While walking through his old neighborhood, Rocky's wallet is lifted by a gang of kids that Jerry works with. To teach them a lesson, Rocky sneaks into the "gang's" hideout pretending to hold a gun. He collects his money, then tells the kids that they shouldn't rob anyone who knows where their hideout is - revealing his own initials carved into the walls so long ago. Rocky has the kids up to his room for snacks. When Father Jerry arrives in Rocky's room, the kids are smitten by the real-life gangster and turn their nose up at the priest's offer of a wholesome basketball game - until Rocky dares the kids to play.
During the game, Father Jerry cannot control the rowdy players. Rocky steps in and gives the offenders a taste of their own medicine - when a boy trips another player, Rocky trips him, and so on. The boys, who were once so unwilling to play, are now raring for a rematch (despite the fact that they lose 32-8).
Rocky walks Laury home, learning on the way that she was married to a small-time crook who met his end in a shoot-out with the cops. He tries to convince her that her husband died not because he was a criminal, but because he was not smart enough to outwit the cops. Rocky realizes that he is being followed. He drops Lauren off and ducks into a drugstore, where he maneuvers his assassin into stepping into the phone booth where he himself was to be shot. The hit man is pumped full of lead while Rocky sneaks out the back.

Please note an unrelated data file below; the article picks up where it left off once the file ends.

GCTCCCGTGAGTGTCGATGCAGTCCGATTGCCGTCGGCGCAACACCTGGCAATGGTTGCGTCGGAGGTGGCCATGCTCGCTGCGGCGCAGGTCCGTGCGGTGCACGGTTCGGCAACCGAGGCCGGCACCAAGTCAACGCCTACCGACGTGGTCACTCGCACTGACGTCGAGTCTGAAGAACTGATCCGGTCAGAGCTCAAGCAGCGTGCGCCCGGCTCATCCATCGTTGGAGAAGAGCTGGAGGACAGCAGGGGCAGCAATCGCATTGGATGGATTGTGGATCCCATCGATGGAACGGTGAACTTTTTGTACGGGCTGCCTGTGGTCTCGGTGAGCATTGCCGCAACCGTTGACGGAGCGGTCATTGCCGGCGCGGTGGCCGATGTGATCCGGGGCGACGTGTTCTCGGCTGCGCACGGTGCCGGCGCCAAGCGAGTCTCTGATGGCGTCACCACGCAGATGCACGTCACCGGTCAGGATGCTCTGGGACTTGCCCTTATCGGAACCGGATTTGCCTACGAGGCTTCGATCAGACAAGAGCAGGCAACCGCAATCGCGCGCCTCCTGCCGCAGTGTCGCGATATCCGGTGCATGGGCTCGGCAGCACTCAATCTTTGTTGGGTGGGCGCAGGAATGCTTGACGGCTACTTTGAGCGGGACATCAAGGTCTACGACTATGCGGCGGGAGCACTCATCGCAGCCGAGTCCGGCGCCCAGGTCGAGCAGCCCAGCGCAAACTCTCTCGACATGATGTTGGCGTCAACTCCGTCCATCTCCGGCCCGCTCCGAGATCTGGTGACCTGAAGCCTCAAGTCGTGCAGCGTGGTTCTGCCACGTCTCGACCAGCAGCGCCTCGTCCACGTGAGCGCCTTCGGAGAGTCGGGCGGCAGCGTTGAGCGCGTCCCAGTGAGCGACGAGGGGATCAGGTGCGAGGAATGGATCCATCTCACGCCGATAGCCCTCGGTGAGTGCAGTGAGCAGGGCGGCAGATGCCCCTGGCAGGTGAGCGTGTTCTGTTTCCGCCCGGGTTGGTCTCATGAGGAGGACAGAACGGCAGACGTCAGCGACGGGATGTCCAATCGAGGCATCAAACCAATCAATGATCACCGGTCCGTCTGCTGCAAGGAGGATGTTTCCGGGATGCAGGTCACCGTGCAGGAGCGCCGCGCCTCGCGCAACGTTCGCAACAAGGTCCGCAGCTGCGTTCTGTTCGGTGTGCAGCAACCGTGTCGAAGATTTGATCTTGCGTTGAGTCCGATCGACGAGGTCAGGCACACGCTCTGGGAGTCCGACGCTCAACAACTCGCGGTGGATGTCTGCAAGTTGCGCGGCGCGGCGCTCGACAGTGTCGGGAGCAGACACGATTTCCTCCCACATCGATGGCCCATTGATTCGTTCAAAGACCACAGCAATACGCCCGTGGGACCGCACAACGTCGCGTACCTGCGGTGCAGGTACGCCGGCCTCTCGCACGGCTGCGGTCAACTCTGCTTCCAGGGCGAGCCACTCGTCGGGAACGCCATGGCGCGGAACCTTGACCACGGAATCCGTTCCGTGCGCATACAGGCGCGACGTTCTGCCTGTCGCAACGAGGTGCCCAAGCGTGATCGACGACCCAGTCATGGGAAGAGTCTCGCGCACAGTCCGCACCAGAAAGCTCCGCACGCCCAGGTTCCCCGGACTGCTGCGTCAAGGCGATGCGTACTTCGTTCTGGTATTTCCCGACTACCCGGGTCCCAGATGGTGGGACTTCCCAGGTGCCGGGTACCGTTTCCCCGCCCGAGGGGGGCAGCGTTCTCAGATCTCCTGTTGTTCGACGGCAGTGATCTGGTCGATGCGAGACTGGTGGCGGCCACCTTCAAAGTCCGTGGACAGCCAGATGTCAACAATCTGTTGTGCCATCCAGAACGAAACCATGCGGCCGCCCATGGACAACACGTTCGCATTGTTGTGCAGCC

Rocky confronts the treacherous Frazier and rifles through the lawyer's safe, finding money and incriminating documents. He forces Frazier to call Keefer for the $100,000. The next day, Rocky comes to Keefer to collect his money, holding Frazier hostage as security. Keefer gives Rocky the money but calls the cops on Rocky. Rocky, realizing that the cops are coming, gives Soapy (the head of the gang of kids) the envelope full of cash. Soapy hides it and Rocky gets off scot-free, later giving the kids a cut of the money as the reward. The kids spend the money in a pool hall, where the angry Father Jerry catches them.
Rocky meets with Frazier and Keefer and gains a share in the El Toro nightclub. He promises Laury that her days in the slums are over and that he will move her in to the nightclub. Rocky also donates $10,000 to Father Jerry so that the priest can build a recreation center - but Father Jerry returns the dirty money.